Humanity

The 12 Creepiest Archaeology Finds in Human History

Sometimes, it’s hard to fathom the world is still a mysterious place. Humans have been around for over 20,000 years, yet much of the earth remains …

Archaeology

Top 10 Mundane Artifacts That Are Rewriting History

There is no denying that flashy or highly unusual artifacts are fascinating. As the world of archaeology turns more glitzy, these items hit the …

Archaeology

Pottery Shard Shows Early Humans In Europe Were More Connected Than Archaeologists Thought

A newly discovered shard of pottery from the Neolithic era found at an archaeological site in modern-day Spain appears, for the first time, to link …

Archaeology

DNA Tests Suggest Deadly Salmonella Wiped Out The Aztec Civilization, Europeans Might Be To Blame

The 500-year mystery behind the fall of the Aztec civilization might have been a deadly salmonella strain according to a new study. Salmonella …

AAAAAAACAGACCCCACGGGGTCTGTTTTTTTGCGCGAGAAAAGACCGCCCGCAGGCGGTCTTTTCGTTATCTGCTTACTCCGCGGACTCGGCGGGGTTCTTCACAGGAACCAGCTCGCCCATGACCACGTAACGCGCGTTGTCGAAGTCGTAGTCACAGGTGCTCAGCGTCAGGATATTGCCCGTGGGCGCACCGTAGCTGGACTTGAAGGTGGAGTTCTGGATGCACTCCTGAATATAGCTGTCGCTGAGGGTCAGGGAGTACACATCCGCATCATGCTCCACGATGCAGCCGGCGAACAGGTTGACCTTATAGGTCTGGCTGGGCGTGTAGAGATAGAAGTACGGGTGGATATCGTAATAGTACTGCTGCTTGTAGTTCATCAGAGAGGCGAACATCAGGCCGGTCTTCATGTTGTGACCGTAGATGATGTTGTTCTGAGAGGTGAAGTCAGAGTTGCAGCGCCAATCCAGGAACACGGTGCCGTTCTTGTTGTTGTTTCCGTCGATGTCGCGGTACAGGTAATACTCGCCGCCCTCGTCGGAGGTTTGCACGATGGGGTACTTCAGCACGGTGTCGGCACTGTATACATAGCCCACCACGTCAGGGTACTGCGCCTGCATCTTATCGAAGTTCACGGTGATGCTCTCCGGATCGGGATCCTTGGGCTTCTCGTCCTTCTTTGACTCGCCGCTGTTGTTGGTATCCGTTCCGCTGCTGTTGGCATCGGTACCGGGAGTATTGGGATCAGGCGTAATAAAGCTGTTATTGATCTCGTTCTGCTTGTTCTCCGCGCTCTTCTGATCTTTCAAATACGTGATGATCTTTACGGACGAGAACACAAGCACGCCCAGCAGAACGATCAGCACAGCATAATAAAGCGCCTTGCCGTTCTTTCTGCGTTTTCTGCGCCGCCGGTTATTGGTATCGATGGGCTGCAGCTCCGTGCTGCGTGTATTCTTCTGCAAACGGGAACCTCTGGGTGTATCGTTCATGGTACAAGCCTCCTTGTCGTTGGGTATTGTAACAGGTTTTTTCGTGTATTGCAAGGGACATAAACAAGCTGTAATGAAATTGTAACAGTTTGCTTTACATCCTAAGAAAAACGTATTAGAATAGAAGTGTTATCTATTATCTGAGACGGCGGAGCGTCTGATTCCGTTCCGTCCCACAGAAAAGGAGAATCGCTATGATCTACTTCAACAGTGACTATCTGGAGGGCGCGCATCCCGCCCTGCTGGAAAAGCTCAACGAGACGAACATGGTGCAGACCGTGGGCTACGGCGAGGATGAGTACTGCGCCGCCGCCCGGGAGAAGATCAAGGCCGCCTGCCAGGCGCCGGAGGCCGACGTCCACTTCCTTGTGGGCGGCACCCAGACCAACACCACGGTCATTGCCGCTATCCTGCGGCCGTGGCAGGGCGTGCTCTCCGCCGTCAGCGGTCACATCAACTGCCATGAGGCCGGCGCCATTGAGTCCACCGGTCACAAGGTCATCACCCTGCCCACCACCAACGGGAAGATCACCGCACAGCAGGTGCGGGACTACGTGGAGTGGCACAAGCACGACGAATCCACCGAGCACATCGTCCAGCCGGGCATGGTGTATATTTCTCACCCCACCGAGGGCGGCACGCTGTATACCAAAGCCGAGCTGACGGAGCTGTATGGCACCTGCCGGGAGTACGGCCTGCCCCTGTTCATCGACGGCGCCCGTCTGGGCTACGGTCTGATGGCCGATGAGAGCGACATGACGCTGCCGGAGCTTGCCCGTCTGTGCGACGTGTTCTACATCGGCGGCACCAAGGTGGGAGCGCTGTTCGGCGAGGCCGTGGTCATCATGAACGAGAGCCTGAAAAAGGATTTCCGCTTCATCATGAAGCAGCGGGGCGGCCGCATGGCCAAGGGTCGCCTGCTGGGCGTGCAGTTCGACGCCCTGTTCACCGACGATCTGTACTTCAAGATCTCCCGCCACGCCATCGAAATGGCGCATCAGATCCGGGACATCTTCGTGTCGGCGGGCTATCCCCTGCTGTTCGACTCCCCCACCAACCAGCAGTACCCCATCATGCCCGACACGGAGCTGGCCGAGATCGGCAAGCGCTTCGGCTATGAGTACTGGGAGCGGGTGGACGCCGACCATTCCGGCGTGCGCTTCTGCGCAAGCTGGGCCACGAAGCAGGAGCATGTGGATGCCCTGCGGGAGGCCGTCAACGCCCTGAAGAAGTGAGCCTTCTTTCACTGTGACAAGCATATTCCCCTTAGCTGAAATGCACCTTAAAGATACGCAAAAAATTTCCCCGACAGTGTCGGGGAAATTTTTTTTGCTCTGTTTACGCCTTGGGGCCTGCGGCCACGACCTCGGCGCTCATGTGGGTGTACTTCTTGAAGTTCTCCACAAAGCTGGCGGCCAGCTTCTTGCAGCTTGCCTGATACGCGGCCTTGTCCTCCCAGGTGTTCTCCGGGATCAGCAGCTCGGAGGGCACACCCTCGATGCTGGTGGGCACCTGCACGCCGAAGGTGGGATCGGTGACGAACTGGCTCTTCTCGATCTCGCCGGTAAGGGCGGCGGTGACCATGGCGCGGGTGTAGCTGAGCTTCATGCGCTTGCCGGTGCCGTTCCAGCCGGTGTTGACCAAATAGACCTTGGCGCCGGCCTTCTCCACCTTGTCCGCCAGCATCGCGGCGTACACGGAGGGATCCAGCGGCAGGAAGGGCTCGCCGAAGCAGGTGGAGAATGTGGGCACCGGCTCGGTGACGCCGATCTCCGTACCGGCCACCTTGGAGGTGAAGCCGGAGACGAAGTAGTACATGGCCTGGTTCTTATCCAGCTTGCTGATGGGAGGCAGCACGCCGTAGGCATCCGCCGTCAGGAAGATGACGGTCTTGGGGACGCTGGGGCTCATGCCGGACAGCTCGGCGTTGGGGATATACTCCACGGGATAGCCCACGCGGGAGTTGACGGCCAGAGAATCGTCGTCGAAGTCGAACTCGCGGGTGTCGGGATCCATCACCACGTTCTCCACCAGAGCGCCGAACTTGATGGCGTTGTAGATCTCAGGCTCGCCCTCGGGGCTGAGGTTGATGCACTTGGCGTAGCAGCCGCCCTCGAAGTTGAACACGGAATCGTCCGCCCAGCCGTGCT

Public Health

Mystery of horrifying disease that wiped out Aztecs unravelled by science

A team of scientists studying ancient DNA may have solved the mystery of the horror-movie style deaths that wiped out most of the Aztec population in …

Anthropology

3 Archaeological Discoveries That Challenge Mainstream History

New archaeological discoveries show us that history may not beexactly as we learned in school.<p>Rather than thinking about history as a picture, try …

Anthropology

Egyptian scandal? Meet the mummies with different daddies

Two of Britain’s most well-known mummies could be at the centre of a 4,000-year-old family scandal, after DNA analysis showed they had different fathers.<p>The bodies of priests Khnum-nakht and Nakht-ankh, were discovered in excavations in Egypt led by the renowned British archaeologist Flinders …

Anthropology

Rare Bones and DNA of tiny children surprise scientists, support ideas about migration into the Americas 11,000 years ago

The small bodies of infants buried in an ancient campsite in the wilds of Alaska have given researchers a surprising and unprecedented look into the …